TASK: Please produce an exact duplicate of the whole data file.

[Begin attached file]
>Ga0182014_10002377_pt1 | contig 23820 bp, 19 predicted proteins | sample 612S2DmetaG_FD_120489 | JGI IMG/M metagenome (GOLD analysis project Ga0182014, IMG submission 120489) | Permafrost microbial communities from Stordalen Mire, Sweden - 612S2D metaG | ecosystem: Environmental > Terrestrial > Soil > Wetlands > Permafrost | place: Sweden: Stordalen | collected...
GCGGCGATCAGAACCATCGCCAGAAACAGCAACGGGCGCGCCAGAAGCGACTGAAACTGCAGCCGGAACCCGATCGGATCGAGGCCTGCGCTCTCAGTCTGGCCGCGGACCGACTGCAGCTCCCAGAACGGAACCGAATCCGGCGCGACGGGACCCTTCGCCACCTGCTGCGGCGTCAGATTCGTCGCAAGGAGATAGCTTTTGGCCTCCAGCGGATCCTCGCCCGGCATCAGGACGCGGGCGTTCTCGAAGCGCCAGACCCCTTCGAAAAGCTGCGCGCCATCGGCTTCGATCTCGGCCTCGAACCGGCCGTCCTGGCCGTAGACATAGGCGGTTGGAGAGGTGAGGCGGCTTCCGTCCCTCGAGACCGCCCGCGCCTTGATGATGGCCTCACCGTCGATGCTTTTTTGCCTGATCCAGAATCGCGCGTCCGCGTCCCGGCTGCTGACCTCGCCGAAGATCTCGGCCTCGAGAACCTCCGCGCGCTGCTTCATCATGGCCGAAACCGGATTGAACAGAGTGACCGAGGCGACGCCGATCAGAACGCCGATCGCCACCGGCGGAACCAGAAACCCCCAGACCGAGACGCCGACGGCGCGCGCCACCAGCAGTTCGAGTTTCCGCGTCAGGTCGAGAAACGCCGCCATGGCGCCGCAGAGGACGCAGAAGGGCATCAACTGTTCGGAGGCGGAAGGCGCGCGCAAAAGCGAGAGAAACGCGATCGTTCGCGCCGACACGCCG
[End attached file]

>Ga0182014_10002377_pt1 | contig 23820 bp, 19 predicted proteins | sample 612S2DmetaG_FD_120489 | JGI IMG/M metagenome (GOLD analysis project Ga0182014, IMG submission 120489) | Permafrost microbial communities from Stordalen Mire, Sweden - 612S2D metaG | ecosystem: Environmental > Terrestrial > Soil > Wetlands > Permafrost | place: Sweden: Stordalen | collected...
GCGGCGATCAGAACCATCGCCAGAAACAGCAACGGGCGCGCCAGAAGCGACTGAAACTGCAGCCGGAACCCGATCGGATCGAGGCCTGCGCTCTCAGTCTGGCCGCGGACCGACTGCAGCTCCCAGAACGGAACCGAATCCGGCGCGACGGGACCCTTCGCCACCTGCTGCGGCGTCAGATTCGTCGCAAGGAGATAGCTTTTGGCCTCCAGCGGATCCTCGCCCGGCATCAGGACGCGGGCGTTCTCGAAGCGCCAGACCCCTTCGAAAAGCTGCGCGCCATCGGCTTCGATCTCGGCCTCGAACCGGCCGTCCTGGCCGTAGACATAGGCGGTTGGAGAGGTGAGGCGGCTTCCGTCCCTCGAGACCGCCCGCGCCTTGATGATGGCCTCACCGTCGATGCTTTTTTGCCTGATCCAGAATCGCGCGTCCGCGTCCCGGCTGCTGACCTCGCCGAAGATCTCGGCCTCGAGAACCTCCGCGCGCTGCTTCATCATGGCCGAAACCGGATTGAACAGAGTGACCGAGGCGACGCCGATCAGAACGCCGATCGCCACCGGCGGAACCAGAAACCCCCAGACCGAGACGCCGACGGCGCGCGCCACCAGCAGTTCGAGTTTCCGCGTCAGGTCGAGAAACGCCGCCATGGCGCCGCAGAGGACGCAGAAGGGCATCAACTGTTCGGAGGCGGAAGGCGCGCGCAAAAGCGAGAGAAACGCGATCGTTCGCGCCGACACGCCG